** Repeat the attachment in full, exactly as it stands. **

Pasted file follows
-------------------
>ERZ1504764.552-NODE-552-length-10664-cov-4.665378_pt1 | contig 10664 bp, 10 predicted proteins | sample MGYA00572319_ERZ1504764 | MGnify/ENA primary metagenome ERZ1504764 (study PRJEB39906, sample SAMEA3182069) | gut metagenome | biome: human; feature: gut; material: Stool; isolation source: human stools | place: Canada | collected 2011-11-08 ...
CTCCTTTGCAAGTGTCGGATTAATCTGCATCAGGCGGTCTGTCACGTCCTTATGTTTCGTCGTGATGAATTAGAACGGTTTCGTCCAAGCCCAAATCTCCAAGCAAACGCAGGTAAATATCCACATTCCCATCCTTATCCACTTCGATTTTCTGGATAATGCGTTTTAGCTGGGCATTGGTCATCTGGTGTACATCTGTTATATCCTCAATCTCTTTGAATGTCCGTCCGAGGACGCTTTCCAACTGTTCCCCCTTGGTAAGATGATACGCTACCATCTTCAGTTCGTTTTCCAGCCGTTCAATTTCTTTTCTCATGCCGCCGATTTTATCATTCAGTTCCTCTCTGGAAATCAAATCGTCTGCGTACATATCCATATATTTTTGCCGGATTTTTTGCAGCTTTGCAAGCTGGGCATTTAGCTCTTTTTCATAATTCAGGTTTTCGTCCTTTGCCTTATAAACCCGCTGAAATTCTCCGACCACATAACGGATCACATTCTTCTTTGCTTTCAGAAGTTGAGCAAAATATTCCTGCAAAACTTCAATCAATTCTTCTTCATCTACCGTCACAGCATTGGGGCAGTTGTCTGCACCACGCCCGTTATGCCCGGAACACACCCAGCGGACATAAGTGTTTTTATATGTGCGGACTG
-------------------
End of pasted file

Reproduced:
>ERZ1504764.552-NODE-552-length-10664-cov-4.665378_pt1 | contig 10664 bp, 10 predicted proteins | sample MGYA00572319_ERZ1504764 | MGnify/ENA primary metagenome ERZ1504764 (study PRJEB39906, sample SAMEA3182069) | gut metagenome | biome: human; feature: gut; material: Stool; isolation source: human stools | place: Canada | collected 2011-11-08 ...
CTCCTTTGCAAGTGTCGGATTAATCTGCATCAGGCGGTCTGTCACGTCCTTATGTTTCGTCGTGATGAATTAGAACGGTTTCGTCCAAGCCCAAATCTCCAAGCAAACGCAGGTAAATATCCACATTCCCATCCTTATCCACTTCGATTTTCTGGATAATGCGTTTTAGCTGGGCATTGGTCATCTGGTGTACATCTGTTATATCCTCAATCTCTTTGAATGTCCGTCCGAGGACGCTTTCCAACTGTTCCCCCTTGGTAAGATGATACGCTACCATCTTCAGTTCGTTTTCCAGCCGTTCAATTTCTTTTCTCATGCCGCCGATTTTATCATTCAGTTCCTCTCTGGAAATCAAATCGTCTGCGTACATATCCATATATTTTTGCCGGATTTTTTGCAGCTTTGCAAGCTGGGCATTTAGCTCTTTTTCATAATTCAGGTTTTCGTCCTTTGCCTTATAAACCCGCTGAAATTCTCCGACCACATAACGGATCACATTCTTCTTTGCTTTCAGAAGTTGAGCAAAATATTCCTGCAAAACTTCAATCAATTCTTCTTCATCTACCGTCACAGCATTGGGGCAGTTGTCTGCACCACGCCCGTTATGCCCGGAACACACCCAGCGGACATAAGTGTTTTTATATGTGCGGACTG